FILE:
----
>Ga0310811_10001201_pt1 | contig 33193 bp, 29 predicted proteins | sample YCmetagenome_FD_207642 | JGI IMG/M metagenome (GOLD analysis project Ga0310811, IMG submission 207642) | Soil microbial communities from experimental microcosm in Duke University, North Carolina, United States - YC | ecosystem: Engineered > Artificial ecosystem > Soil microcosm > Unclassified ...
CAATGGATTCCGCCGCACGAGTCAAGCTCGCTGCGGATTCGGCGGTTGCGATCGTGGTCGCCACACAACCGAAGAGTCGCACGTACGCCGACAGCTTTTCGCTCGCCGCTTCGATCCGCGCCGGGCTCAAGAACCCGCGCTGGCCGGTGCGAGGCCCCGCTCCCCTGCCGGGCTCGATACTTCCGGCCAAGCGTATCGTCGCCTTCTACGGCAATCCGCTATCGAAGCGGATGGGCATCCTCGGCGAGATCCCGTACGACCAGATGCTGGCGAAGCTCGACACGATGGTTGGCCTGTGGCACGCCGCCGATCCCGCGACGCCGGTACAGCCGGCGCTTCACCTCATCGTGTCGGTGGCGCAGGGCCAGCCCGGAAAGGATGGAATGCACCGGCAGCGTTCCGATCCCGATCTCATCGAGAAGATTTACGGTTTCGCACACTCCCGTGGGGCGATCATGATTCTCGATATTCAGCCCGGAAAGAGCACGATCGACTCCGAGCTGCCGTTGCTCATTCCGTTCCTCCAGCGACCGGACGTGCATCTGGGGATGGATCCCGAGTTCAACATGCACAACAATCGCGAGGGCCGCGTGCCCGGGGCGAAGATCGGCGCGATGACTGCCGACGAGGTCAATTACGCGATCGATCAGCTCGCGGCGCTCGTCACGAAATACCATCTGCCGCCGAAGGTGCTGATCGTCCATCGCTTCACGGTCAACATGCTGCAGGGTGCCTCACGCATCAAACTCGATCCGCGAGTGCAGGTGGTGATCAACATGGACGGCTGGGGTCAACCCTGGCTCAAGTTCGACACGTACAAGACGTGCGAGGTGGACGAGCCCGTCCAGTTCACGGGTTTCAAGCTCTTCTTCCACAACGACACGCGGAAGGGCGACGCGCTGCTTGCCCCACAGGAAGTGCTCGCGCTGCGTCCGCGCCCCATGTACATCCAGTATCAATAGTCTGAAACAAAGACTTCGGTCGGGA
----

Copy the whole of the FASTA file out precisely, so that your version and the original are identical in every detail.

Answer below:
>Ga0310811_10001201_pt1 | contig 33193 bp, 29 predicted proteins | sample YCmetagenome_FD_207642 | JGI IMG/M metagenome (GOLD analysis project Ga0310811, IMG submission 207642) | Soil microbial communities from experimental microcosm in Duke University, North Carolina, United States - YC | ecosystem: Engineered > Artificial ecosystem > Soil microcosm > Unclassified ...
CAATGGATTCCGCCGCACGAGTCAAGCTCGCTGCGGATTCGGCGGTTGCGATCGTGGTCGCCACACAACCGAAGAGTCGCACGTACGCCGACAGCTTTTCGCTCGCCGCTTCGATCCGCGCCGGGCTCAAGAACCCGCGCTGGCCGGTGCGAGGCCCCGCTCCCCTGCCGGGCTCGATACTTCCGGCCAAGCGTATCGTCGCCTTCTACGGCAATCCGCTATCGAAGCGGATGGGCATCCTCGGCGAGATCCCGTACGACCAGATGCTGGCGAAGCTCGACACGATGGTTGGCCTGTGGCACGCCGCCGATCCCGCGACGCCGGTACAGCCGGCGCTTCACCTCATCGTGTCGGTGGCGCAGGGCCAGCCCGGAAAGGATGGAATGCACCGGCAGCGTTCCGATCCCGATCTCATCGAGAAGATTTACGGTTTCGCACACTCCCGTGGGGCGATCATGATTCTCGATATTCAGCCCGGAAAGAGCACGATCGACTCCGAGCTGCCGTTGCTCATTCCGTTCCTCCAGCGACCGGACGTGCATCTGGGGATGGATCCCGAGTTCAACATGCACAACAATCGCGAGGGCCGCGTGCCCGGGGCGAAGATCGGCGCGATGACTGCCGACGAGGTCAATTACGCGATCGATCAGCTCGCGGCGCTCGTCACGAAATACCATCTGCCGCCGAAGGTGCTGATCGTCCATCGCTTCACGGTCAACATGCTGCAGGGTGCCTCACGCATCAAACTCGATCCGCGAGTGCAGGTGGTGATCAACATGGACGGCTGGGGTCAACCCTGGCTCAAGTTCGACACGTACAAGACGTGCGAGGTGGACGAGCCCGTCCAGTTCACGGGTTTCAAGCTCTTCTTCCACAACGACACGCGGAAGGGCGACGCGCTGCTTGCCCCACAGGAAGTGCTCGCGCTGCGTCCGCGCCCCATGTACATCCAGTATCAATAGTCTGAAACAAAGACTTCGGTCGGGA